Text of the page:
A Quarter Century Of Botany At Butler University

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Butler University Botanical StudiesVolume 7Article 2A Quarter Century of Botany at Butler UniversityJohn E. PolzyerFollow this and additional works at: http://digitalcommons.butler.edu/botanicalThe Butler University Botanical Studies journal was published by the Botany Department of ButlerUniversity, Indianapolis, Indiana, from 1929 to 1964. The scientific journal featured original papersprimarily on plant ecology, taxonomy, and microbiology.Recommended CitationPolzyer, John E. (1945) "A Quarter Century of Botany at Butler University," Butler University Botanical Studies: Vol. 7, Article 2.Available at: s1/2This Article is brought to you for free and open access by Digital Commons @ Butler University. It has been accepted for inclusion in Butler UniversityBotanical Studies by an authorized administrator of Digital Commons @ Butler University. For more information, please contact fgaede@butler.edu.

Butler UniversityBotanical Studies(1929-1964)Edited byRay C. Friesner

The Butler University Botanical Studies journal was published by the Botany Department ofButler University, Indianapolis, Indiana, from 1929 to 1964. The scientific journal featuredoriginal papers primarily on plant ecology, taxonomy, and microbiology. The papers containvaluable historical studies, especially floristic surveys that document Indiana’s vegetation inpast decades. Authors were Butler faculty, current and former master’s degree students andundergraduates, and other Indiana botanists. The journal was started by Stanley Cain, notedconservation biologist, and edited through most of its years of production by Ray C. Friesner,Butler’s first botanist and founder of the department in 1919. The journal was distributed tolearned societies and libraries through exchange.During the years of the journal’s publication, the Butler University Botany Department had anactive program of research and student training. 201 bachelor’s degrees and 75 master’sdegrees in Botany were conferred during this period. Thirty-five of these graduates went on toearn doctorates at other institutions.The Botany Department attracted many notable faculty members and students. Distinguishedfaculty, in addition to Cain and Friesner , included John E. Potzger, a forest ecologist andpalynologist, Willard Nelson Clute, co-founder of the American Fern Society, Marion T. Hall,former director of the Morton Arboretum, C. Mervin Palmer, Rex Webster, and John Pelton.Some of the former undergraduate and master’s students who made active contributions tothe fields of botany and ecology include Dwight. W. Billings, Fay Kenoyer Daily, William A. Daily,Rexford Daudenmire, Francis Hueber, Frank McCormick, Scott McCoy, Robert Petty, Potzger,Helene Starcs, and Theodore Sperry. Cain, Daubenmire, Potzger, and Billings served asPresidents of the Ecological Society of America.Requests for use of materials, especially figures and tables for use in ecology text books, fromthe Butler University Botanical Studies continue to be granted. For more information, visitwww.butler.edu/herbarium.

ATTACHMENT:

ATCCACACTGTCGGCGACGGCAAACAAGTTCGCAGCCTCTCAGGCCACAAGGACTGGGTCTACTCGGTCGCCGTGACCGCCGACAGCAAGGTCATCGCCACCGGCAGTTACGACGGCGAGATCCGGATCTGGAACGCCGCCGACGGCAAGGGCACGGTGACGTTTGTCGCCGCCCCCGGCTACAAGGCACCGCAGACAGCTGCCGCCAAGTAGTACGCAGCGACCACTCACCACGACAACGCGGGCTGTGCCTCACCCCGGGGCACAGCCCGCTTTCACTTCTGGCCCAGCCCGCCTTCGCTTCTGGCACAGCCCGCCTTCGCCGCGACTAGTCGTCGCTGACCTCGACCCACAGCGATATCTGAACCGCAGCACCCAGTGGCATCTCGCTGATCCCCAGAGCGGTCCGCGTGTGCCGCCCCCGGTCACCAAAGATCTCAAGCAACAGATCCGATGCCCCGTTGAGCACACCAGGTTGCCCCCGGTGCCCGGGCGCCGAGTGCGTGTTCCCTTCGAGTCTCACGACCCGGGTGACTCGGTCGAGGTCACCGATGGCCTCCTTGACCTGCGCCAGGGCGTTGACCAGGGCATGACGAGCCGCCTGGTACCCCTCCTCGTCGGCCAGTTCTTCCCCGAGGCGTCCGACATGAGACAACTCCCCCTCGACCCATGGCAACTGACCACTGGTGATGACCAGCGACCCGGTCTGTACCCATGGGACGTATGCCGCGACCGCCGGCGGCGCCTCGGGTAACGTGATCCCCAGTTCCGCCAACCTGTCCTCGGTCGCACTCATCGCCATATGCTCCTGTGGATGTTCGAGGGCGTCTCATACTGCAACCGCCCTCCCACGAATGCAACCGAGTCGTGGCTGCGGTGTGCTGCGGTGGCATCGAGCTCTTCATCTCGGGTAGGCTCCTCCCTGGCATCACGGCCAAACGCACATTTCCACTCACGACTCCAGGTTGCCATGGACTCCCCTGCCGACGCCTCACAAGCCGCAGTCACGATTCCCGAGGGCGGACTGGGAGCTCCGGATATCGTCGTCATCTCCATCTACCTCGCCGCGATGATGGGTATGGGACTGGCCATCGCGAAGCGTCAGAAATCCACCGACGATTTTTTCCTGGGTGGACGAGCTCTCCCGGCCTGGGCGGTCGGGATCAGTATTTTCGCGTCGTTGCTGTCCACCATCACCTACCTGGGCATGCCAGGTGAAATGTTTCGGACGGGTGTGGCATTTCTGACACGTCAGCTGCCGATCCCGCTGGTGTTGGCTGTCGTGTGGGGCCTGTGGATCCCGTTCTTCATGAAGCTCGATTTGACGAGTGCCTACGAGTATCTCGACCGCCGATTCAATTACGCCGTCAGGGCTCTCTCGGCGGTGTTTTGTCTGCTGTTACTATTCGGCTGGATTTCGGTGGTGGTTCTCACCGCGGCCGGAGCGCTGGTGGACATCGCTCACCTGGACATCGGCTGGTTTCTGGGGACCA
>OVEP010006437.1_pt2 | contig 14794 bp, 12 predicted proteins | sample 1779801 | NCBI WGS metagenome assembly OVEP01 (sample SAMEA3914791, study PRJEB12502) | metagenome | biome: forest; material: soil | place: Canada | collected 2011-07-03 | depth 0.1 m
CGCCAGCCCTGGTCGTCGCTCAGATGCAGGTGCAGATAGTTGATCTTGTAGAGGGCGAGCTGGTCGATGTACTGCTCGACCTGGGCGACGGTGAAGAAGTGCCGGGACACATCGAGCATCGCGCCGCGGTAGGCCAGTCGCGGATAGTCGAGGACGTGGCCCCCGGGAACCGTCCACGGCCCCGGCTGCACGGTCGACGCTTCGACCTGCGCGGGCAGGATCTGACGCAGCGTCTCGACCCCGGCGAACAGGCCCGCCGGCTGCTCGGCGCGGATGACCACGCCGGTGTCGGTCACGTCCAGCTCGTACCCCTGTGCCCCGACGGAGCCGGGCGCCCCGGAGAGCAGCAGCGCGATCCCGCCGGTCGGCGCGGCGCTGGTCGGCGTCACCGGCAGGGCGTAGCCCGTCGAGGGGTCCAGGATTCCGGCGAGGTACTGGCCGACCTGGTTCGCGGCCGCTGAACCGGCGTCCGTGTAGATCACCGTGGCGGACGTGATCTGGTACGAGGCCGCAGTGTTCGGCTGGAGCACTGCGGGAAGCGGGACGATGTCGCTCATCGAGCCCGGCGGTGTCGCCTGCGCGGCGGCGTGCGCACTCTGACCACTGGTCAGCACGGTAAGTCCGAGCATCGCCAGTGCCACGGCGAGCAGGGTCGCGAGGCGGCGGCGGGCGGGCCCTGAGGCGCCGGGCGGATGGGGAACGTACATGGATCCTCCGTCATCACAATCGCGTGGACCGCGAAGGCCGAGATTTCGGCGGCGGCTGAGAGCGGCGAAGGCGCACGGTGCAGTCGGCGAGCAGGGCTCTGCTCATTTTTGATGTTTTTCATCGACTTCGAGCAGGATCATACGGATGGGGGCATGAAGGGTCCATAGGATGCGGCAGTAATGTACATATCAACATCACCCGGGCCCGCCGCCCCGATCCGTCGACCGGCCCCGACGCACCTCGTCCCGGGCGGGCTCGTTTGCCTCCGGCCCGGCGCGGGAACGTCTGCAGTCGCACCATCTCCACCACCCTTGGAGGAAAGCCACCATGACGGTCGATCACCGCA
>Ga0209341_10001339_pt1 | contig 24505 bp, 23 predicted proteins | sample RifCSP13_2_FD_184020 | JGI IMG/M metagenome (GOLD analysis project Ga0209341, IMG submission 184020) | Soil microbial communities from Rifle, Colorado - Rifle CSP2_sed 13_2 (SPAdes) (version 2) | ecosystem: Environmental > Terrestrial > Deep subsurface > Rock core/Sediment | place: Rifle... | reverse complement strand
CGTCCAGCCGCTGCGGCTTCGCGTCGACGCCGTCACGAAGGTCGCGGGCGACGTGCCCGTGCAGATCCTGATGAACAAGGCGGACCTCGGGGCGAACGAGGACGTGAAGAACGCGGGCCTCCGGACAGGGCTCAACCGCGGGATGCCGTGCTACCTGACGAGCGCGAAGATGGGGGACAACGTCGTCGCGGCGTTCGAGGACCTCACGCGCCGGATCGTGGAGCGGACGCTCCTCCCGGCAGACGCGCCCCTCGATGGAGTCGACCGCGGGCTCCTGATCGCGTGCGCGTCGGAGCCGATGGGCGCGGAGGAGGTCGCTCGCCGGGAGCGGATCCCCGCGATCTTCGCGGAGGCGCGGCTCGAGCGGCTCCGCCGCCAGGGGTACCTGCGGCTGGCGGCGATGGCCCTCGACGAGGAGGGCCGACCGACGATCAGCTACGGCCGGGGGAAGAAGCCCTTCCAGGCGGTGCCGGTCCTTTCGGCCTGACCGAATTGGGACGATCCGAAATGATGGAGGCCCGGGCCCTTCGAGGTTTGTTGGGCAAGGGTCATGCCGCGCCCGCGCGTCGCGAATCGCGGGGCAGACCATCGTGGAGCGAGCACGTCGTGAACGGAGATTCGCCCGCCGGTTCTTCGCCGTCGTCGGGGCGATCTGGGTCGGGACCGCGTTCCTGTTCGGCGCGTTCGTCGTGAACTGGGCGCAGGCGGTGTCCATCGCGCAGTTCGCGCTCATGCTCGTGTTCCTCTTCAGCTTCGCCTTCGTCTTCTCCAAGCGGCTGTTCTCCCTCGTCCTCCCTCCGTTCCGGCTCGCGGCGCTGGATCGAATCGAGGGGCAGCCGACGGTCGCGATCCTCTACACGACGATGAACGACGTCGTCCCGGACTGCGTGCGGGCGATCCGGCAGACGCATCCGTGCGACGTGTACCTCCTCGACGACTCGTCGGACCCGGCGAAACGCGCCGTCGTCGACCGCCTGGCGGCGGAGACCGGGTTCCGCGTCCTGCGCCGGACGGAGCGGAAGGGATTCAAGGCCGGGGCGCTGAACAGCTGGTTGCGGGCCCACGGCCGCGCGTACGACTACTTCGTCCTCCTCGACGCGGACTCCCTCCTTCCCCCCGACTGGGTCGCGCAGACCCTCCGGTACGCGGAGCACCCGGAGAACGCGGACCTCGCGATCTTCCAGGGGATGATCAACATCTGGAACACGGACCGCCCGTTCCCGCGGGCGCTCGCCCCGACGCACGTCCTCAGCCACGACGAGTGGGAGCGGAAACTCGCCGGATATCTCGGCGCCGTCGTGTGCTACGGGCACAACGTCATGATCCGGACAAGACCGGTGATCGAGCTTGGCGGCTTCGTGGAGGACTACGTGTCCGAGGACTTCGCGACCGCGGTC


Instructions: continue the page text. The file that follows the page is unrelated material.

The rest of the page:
A QUARTER CENTURYBUTLER UNIVERSITs.;;;. '2 . EP lKingdoms, inventions, masterarchitecture are born out of drelusive but they show the thingsdown the lapse of time. For, ijmake.:; reali ties.The Butler Botany Departmean elusive, tantalizingly uncertainwhich occupied his mind when thtures to his diploma which the"to him as tangible evidence of yeteaching profession in the fieldsevere in discipline of self, charglfor his science, Ray C. Friesnerteach zoology, and to promote ththis young Butler professorChatJ' "Like clocks, one wheAffairs by diligent laoit:r:c;;'C. c"8'" .:l-S.- The foundation dream becaat Butler was established. As thother dreams, dreams of a largeand with wider opportunities flonger plans and dreams. Newstructors. Then, new plans,multiplying files, expanding visiinterest in the state flora, a botaUniversity Botanical Studies.tie to bind alumni to the alma 111of individual research by the 1fire which welded "The ButlerIn September 1944 we paus of Botany at Butler, and to 100became realities. And as we reof a report, passing, so to speak"*A6,1944.report made to the guests